California Marijuana Crop Worth $14 Billion A Year
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Illegal Marijuana A $36 Billion A Year Industry
It's estimated that <a href="http://madamenoire.com/106691/capitalizing-on-the-billion-dollar-marijuana-industry/" target="_hplink">illegal marijuana is a $36 billion industry</a> in the U.S., MadameNoire reports.
One-Third Of Americans Think Legalization Would Boost The Economy
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Dispensary Ads Boost Newspapers' Revenue
The <em>Sacramento News and Review</em> saw a big boost in ad revenue when it offered advertising space for more than 60 medical marijuana dispensaries, enabling the publication to hire three additional employees, <a href="http://www.news10.net/news/local/article/144285/2/Marijuana-ads-mean-big-money-for-weekly-newspaper" target="_hplink">according to News 10</a>.
Mendocino Zip Tie Program Raised $600,000
Mendocino County, California's zip tie program aimed at regulating medical marijuana growing by charging permits for each plant raised <a href="http://www.huffingtonpost.com/2012/01/09/medical-marijuana-license-mendocino_n_1193198.html" target="_hplink">$600,000 in revenue in for the Sheriff's department</a> in 2011.
Oakland Raised More Than $1 Million In Marijuana Tax Revenue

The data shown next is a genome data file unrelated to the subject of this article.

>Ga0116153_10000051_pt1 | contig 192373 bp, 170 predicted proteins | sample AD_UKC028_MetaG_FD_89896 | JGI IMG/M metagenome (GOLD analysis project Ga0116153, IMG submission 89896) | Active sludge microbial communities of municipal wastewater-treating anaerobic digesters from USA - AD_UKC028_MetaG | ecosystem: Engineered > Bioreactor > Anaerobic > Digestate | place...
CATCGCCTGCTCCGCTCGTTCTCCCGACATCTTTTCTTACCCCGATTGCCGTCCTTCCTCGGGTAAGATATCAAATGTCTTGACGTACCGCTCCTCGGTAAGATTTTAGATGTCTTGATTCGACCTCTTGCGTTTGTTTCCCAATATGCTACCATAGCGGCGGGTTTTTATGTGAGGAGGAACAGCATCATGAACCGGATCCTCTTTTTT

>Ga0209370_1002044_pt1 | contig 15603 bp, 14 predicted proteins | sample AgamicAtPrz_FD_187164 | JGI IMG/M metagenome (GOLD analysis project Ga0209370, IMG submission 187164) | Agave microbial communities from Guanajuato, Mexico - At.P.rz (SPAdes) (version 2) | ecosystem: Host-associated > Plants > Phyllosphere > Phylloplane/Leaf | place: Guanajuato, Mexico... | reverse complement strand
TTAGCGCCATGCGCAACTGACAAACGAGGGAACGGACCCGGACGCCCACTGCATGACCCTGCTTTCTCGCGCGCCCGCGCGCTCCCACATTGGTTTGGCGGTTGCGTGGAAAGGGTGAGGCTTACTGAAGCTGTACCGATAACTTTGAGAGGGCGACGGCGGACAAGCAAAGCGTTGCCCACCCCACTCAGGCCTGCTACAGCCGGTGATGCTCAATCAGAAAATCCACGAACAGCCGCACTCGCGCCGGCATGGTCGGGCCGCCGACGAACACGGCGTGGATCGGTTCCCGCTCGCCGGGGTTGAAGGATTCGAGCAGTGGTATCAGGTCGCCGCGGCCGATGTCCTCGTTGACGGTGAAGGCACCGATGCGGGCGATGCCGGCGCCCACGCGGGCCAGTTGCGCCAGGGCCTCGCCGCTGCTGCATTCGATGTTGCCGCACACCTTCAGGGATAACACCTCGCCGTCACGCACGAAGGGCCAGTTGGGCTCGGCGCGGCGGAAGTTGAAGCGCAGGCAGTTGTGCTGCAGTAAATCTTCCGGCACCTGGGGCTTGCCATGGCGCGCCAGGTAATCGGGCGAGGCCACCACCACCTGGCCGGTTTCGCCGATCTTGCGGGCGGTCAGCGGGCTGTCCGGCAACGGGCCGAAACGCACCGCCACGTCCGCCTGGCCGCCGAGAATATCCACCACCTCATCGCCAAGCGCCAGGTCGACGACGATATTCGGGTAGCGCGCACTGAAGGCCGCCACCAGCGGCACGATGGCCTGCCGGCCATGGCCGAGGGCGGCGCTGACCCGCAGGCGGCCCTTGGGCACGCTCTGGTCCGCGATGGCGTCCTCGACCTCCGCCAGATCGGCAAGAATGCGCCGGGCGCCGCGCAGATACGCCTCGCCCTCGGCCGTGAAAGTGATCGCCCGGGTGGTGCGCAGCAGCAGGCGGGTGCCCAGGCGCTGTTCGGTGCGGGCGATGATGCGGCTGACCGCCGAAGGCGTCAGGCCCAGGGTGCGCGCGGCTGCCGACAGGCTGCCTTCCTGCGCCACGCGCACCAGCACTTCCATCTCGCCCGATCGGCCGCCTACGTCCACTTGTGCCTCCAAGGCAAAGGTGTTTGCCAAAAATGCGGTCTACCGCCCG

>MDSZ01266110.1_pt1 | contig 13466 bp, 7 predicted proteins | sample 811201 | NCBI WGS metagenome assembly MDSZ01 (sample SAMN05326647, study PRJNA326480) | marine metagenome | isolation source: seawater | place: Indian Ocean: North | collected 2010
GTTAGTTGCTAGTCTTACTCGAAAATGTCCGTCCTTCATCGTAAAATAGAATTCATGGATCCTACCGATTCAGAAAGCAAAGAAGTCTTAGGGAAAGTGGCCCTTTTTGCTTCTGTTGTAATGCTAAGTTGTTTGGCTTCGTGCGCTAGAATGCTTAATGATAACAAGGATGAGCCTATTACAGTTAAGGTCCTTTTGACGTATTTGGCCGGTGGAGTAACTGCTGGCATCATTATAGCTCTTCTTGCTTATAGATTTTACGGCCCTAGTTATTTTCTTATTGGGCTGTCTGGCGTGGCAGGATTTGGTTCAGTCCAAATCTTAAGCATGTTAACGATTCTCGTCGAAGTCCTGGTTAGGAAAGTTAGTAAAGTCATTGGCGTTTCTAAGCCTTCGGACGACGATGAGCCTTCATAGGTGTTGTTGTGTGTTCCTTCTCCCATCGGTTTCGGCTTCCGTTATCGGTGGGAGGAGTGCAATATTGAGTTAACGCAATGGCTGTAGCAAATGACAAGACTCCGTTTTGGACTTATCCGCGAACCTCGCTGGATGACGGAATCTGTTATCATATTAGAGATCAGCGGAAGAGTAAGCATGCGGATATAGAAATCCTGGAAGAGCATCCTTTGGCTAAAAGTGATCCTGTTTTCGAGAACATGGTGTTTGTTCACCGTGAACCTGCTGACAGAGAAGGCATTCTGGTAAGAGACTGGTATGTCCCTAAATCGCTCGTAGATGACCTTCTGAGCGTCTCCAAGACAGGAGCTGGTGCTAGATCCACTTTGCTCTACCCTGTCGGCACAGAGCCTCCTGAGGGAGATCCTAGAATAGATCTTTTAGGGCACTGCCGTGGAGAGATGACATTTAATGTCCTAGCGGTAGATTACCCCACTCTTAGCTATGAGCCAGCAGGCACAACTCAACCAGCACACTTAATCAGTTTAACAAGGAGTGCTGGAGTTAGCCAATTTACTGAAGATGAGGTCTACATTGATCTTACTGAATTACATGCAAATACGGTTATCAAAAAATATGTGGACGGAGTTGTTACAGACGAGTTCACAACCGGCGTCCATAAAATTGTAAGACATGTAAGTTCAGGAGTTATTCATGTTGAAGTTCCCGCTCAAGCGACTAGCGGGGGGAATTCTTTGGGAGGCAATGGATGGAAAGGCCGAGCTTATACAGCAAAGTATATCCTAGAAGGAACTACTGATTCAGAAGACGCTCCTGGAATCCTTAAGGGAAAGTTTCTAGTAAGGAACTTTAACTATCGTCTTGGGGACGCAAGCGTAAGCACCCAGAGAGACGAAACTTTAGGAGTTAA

The city of Oakland, California raised $1.3 million in tax revenue from medical marijuana dispensaries in 2011, 3 percent of the city's total business tax revenue, according to <a href="http://www.nytimes.com/2012/02/12/us/cities-turn-to-a-crop-for-cash-medical-marijuana.html?_r=1" target="_hplink"><em>The New York Times</em></a>.
Colorado Pulls In $5 Million From Pot Sales Tax
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Marijuana Affects Workplace Motivation
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More Than 1,000 Dispensaries In California
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Denver Counts More Dispensaries Than Starbucks
As of July 2011, the city of Denver <a href="http://www.huffingtonpost.com/2011/07/06/medical-marijuana-denver-starbucks_n_891796.html" target="_hplink">counted more medical marijuana dispensaries than Starbucks franchises</a>.